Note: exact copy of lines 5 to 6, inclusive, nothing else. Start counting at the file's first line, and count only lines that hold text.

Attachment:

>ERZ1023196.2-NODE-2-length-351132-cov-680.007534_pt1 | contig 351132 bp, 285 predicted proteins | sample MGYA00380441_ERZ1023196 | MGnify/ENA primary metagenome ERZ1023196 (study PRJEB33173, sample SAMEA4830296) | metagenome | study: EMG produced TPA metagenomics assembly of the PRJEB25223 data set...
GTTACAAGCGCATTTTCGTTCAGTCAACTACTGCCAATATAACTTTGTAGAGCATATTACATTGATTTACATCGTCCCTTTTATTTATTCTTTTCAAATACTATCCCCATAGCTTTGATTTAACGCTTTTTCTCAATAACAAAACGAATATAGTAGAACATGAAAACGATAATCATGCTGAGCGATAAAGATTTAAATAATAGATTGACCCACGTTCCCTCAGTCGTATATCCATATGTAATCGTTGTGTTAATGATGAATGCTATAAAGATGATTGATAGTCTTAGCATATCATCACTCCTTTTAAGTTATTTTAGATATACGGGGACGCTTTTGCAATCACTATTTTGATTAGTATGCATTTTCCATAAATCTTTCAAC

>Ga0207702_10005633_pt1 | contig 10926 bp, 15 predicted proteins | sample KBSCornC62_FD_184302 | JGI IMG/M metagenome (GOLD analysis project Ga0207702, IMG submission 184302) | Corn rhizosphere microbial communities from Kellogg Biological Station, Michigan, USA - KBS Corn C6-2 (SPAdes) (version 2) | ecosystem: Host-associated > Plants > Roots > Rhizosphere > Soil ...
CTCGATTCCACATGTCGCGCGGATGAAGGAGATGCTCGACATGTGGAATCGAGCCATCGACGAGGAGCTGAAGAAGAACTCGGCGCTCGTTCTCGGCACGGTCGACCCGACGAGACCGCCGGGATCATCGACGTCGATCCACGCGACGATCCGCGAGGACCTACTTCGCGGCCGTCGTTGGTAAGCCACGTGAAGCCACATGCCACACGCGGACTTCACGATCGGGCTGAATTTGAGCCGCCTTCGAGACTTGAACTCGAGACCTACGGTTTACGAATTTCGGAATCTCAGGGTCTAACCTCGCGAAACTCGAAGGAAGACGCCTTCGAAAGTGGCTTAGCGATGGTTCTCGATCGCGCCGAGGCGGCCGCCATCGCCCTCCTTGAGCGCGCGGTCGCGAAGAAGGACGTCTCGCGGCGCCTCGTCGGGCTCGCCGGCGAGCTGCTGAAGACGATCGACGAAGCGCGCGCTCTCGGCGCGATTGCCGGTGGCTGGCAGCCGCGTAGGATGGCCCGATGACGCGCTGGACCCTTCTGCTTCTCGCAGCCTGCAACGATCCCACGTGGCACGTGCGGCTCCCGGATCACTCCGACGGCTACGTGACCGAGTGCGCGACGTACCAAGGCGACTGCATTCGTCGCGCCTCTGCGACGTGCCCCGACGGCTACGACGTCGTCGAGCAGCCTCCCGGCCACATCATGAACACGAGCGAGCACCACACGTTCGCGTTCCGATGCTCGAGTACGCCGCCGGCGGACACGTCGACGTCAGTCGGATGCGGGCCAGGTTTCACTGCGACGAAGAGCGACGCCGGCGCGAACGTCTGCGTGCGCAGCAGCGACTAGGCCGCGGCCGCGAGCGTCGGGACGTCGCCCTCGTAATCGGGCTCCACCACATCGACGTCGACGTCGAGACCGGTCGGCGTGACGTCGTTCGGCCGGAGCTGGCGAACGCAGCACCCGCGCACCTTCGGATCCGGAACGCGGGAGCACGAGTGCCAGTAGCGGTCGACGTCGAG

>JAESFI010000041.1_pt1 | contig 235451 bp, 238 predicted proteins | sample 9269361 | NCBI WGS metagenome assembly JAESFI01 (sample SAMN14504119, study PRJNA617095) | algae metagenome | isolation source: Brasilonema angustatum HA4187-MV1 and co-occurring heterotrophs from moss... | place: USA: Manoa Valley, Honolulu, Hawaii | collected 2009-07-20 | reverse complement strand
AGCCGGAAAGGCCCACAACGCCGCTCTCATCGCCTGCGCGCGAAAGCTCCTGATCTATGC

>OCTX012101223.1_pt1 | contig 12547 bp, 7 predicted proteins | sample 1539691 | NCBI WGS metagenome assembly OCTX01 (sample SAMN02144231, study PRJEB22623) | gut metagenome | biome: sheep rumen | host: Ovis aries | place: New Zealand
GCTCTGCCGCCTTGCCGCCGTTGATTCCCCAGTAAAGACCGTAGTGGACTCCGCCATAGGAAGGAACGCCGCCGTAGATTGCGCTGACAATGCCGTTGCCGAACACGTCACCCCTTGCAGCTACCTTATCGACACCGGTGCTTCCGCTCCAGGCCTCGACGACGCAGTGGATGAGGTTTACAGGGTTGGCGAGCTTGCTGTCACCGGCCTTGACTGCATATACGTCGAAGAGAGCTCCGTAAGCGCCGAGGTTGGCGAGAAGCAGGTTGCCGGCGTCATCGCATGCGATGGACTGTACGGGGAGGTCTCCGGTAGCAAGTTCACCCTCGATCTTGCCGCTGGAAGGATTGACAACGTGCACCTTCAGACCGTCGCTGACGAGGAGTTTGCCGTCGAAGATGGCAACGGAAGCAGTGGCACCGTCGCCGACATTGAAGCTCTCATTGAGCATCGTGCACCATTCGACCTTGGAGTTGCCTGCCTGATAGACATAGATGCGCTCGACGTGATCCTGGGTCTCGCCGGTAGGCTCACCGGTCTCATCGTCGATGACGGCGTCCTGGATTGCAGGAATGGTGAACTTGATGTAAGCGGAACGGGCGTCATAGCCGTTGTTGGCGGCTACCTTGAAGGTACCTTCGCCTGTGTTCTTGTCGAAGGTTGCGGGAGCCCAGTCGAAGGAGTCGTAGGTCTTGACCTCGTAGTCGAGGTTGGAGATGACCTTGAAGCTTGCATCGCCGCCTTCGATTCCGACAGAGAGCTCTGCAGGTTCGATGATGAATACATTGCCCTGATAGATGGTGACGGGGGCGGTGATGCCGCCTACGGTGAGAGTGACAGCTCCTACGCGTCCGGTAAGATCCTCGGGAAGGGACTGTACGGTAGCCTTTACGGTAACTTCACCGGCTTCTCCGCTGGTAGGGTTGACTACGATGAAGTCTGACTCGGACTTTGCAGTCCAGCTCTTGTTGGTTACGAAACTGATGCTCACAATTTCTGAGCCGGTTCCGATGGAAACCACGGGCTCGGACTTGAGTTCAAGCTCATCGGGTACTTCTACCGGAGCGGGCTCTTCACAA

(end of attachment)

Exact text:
>JAESFI010000041.1_pt1 | contig 235451 bp, 238 predicted proteins | sample 9269361 | NCBI WGS metagenome assembly JAESFI01 (sample SAMN14504119, study PRJNA617095) | algae metagenome | isolation source: Brasilonema angustatum HA4187-MV1 and co-occurring heterotrophs from moss... | place: USA: Manoa Valley, Honolulu, Hawaii | collected 2009-07-20 | reverse complement strand
AGCCGGAAAGGCCCACAACGCCGCTCTCATCGCCTGCGCGCGAAAGCTCCTGATCTATGC